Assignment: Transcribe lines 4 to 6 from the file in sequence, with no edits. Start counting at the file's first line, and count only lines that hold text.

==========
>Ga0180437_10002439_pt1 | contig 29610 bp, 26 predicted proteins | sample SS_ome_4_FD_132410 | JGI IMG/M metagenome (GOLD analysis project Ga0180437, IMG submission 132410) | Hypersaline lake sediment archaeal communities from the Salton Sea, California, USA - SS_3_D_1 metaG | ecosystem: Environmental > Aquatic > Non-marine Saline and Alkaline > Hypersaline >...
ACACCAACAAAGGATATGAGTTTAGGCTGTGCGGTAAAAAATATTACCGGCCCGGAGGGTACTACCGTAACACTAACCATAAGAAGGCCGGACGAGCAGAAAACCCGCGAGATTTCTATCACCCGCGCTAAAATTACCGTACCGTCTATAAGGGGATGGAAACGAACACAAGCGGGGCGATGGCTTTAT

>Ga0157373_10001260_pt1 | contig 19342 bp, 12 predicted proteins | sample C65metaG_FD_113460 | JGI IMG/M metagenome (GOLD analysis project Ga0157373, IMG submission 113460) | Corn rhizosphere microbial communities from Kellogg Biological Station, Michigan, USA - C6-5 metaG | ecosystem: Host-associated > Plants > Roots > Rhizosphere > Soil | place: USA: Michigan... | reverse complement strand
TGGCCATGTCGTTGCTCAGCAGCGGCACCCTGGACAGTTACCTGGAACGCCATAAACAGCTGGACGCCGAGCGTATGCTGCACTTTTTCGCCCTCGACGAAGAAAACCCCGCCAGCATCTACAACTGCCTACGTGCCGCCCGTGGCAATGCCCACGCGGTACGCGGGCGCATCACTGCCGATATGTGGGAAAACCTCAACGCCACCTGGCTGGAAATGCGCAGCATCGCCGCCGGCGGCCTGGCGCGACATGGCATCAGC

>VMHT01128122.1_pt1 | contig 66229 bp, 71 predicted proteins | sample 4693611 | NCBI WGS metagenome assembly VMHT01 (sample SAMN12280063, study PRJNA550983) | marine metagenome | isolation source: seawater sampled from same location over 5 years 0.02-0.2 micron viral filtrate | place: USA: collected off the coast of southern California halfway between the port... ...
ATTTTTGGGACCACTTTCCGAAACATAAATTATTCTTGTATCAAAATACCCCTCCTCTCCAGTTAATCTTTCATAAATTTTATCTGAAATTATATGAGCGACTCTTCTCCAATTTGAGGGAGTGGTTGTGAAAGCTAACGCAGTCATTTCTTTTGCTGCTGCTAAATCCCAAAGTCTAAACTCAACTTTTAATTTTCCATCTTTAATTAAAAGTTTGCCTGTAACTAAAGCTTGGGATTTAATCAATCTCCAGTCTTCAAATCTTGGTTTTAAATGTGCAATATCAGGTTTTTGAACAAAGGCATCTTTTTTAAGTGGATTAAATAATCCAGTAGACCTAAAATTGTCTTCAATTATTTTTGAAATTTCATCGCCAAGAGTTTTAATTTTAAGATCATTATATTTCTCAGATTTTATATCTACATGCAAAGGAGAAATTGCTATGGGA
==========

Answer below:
TGGCCATGTCGTTGCTCAGCAGCGGCACCCTGGACAGTTACCTGGAACGCCATAAACAGCTGGACGCCGAGCGTATGCTGCACTTTTTCGCCCTCGACGAAGAAAACCCCGCCAGCATCTACAACTGCCTACGTGCCGCCCGTGGCAATGCCCACGCGGTACGCGGGCGCATCACTGCCGATATGTGGGAAAACCTCAACGCCACCTGGCTGGAAATGCGCAGCATCGCCGCCGGCGGCCTGGCGCGACATGGCATCAGC

>VMHT01128122.1_pt1 | contig 66229 bp, 71 predicted proteins | sample 4693611 | NCBI WGS metagenome assembly VMHT01 (sample SAMN12280063, study PRJNA550983) | marine metagenome | isolation source: seawater sampled from same location over 5 years 0.02-0.2 micron viral filtrate | place: USA: collected off the coast of southern California halfway between the port... ...
ATTTTTGGGACCACTTTCCGAAACATAAATTATTCTTGTATCAAAATACCCCTCCTCTCCAGTTAATCTTTCATAAATTTTATCTGAAATTATATGAGCGACTCTTCTCCAATTTGAGGGAGTGGTTGTGAAAGCTAACGCAGTCATTTCTTTTGCTGCTGCTAAATCCCAAAGTCTAAACTCAACTTTTAATTTTCCATCTTTAATTAAAAGTTTGCCTGTAACTAAAGCTTGGGATTTAATCAATCTCCAGTCTTCAAATCTTGGTTTTAAATGTGCAATATCAGGTTTTTGAACAAAGGCATCTTTTTTAAGTGGATTAAATAATCCAGTAGACCTAAAATTGTCTTCAATTATTTTTGAAATTTCATCGCCAAGAGTTTTAATTTTAAGATCATTATATTTCTCAGATTTTATATCTACATGCAAAGGAGAAATTGCTATGGGA